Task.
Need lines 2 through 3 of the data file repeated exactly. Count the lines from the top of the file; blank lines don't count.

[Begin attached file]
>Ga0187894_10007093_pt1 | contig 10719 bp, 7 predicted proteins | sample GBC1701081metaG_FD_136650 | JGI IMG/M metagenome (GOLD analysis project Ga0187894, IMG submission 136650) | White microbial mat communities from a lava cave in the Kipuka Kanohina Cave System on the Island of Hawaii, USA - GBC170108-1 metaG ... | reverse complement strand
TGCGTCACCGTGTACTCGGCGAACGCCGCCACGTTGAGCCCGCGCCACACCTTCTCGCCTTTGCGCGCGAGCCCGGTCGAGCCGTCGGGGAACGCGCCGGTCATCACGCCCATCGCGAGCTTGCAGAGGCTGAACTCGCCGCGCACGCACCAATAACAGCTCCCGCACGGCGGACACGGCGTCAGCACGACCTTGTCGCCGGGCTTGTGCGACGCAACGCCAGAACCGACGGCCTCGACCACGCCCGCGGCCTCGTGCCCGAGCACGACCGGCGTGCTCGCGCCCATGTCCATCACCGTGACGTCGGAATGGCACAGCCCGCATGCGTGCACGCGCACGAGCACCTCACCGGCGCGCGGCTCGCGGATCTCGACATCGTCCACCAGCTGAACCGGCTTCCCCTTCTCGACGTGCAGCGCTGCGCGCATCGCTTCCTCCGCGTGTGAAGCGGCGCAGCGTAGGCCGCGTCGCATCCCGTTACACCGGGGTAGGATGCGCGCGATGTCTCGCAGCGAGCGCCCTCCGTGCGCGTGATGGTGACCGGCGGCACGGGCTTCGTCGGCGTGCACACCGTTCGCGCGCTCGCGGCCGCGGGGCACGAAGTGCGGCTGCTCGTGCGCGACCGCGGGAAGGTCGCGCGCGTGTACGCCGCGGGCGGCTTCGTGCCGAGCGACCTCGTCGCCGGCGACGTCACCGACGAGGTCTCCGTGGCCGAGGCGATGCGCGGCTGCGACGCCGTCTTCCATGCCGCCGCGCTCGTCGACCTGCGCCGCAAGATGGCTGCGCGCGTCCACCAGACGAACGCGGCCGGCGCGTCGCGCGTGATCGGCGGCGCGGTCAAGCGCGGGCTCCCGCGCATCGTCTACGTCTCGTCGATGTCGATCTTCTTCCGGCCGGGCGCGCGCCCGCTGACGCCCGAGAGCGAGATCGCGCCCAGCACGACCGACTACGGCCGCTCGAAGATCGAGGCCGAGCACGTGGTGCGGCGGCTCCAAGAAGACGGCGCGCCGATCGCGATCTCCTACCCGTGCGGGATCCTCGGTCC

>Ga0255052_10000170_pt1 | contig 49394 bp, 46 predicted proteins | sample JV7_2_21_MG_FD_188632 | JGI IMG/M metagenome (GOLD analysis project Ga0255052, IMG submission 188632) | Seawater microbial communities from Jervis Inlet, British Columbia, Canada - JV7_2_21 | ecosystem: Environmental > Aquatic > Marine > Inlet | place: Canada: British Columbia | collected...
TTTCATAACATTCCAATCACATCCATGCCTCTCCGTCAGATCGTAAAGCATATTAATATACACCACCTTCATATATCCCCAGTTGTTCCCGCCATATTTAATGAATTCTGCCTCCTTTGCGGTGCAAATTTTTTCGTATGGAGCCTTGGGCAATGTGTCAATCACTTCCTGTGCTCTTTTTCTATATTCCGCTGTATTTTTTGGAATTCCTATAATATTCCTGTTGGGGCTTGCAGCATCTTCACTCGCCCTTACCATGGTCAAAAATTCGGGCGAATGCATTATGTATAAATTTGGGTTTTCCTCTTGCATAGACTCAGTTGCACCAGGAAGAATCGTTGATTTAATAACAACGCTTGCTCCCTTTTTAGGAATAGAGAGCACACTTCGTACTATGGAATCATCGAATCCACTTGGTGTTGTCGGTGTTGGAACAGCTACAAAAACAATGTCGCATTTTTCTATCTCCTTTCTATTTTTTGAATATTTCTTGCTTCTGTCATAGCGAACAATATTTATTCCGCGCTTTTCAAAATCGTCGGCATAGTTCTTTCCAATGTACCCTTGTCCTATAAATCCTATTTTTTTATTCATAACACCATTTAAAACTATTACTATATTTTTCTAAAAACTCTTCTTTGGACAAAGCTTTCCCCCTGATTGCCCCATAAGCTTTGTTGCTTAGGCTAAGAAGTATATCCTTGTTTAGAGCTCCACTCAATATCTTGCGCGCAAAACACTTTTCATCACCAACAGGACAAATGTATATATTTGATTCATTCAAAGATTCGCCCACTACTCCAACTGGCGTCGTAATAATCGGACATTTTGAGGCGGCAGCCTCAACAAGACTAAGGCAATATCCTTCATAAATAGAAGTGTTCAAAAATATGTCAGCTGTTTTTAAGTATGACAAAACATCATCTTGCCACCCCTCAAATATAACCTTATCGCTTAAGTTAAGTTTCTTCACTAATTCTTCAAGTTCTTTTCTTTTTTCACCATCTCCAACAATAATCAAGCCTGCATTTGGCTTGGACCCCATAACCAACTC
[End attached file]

TGCGTCACCGTGTACTCGGCGAACGCCGCCACGTTGAGCCCGCGCCACACCTTCTCGCCTTTGCGCGCGAGCCCGGTCGAGCCGTCGGGGAACGCGCCGGTCATCACGCCCATCGCGAGCTTGCAGAGGCTGAACTCGCCGCGCACGCACCAATAACAGCTCCCGCACGGCGGACACGGCGTCAGCACGACCTTGTCGCCGGGCTTGTGCGACGCAACGCCAGAACCGACGGCCTCGACCACGCCCGCGGCCTCGTGCCCGAGCACGACCGGCGTGCTCGCGCCCATGTCCATCACCGTGACGTCGGAATGGCACAGCCCGCATGCGTGCACGCGCACGAGCACCTCACCGGCGCGCGGCTCGCGGATCTCGACATCGTCCACCAGCTGAACCGGCTTCCCCTTCTCGACGTGCAGCGCTGCGCGCATCGCTTCCTCCGCGTGTGAAGCGGCGCAGCGTAGGCCGCGTCGCATCCCGTTACACCGGGGTAGGATGCGCGCGATGTCTCGCAGCGAGCGCCCTCCGTGCGCGTGATGGTGACCGGCGGCACGGGCTTCGTCGGCGTGCACACCGTTCGCGCGCTCGCGGCCGCGGGGCACGAAGTGCGGCTGCTCGTGCGCGACCGCGGGAAGGTCGCGCGCGTGTACGCCGCGGGCGGCTTCGTGCCGAGCGACCTCGTCGCCGGCGACGTCACCGACGAGGTCTCCGTGGCCGAGGCGATGCGCGGCTGCGACGCCGTCTTCCATGCCGCCGCGCTCGTCGACCTGCGCCGCAAGATGGCTGCGCGCGTCCACCAGACGAACGCGGCCGGCGCGTCGCGCGTGATCGGCGGCGCGGTCAAGCGCGGGCTCCCGCGCATCGTCTACGTCTCGTCGATGTCGATCTTCTTCCGGCCGGGCGCGCGCCCGCTGACGCCCGAGAGCGAGATCGCGCCCAGCACGACCGACTACGGCCGCTCGAAGATCGAGGCCGAGCACGTGGTGCGGCGGCTCCAAGAAGACGGCGCGCCGATCGCGATCTCCTACCCGTGCGGGATCCTCGGTCC

>Ga0255052_10000170_pt1 | contig 49394 bp, 46 predicted proteins | sample JV7_2_21_MG_FD_188632 | JGI IMG/M metagenome (GOLD analysis project Ga0255052, IMG submission 188632) | Seawater microbial communities from Jervis Inlet, British Columbia, Canada - JV7_2_21 | ecosystem: Environmental > Aquatic > Marine > Inlet | place: Canada: British Columbia | collected...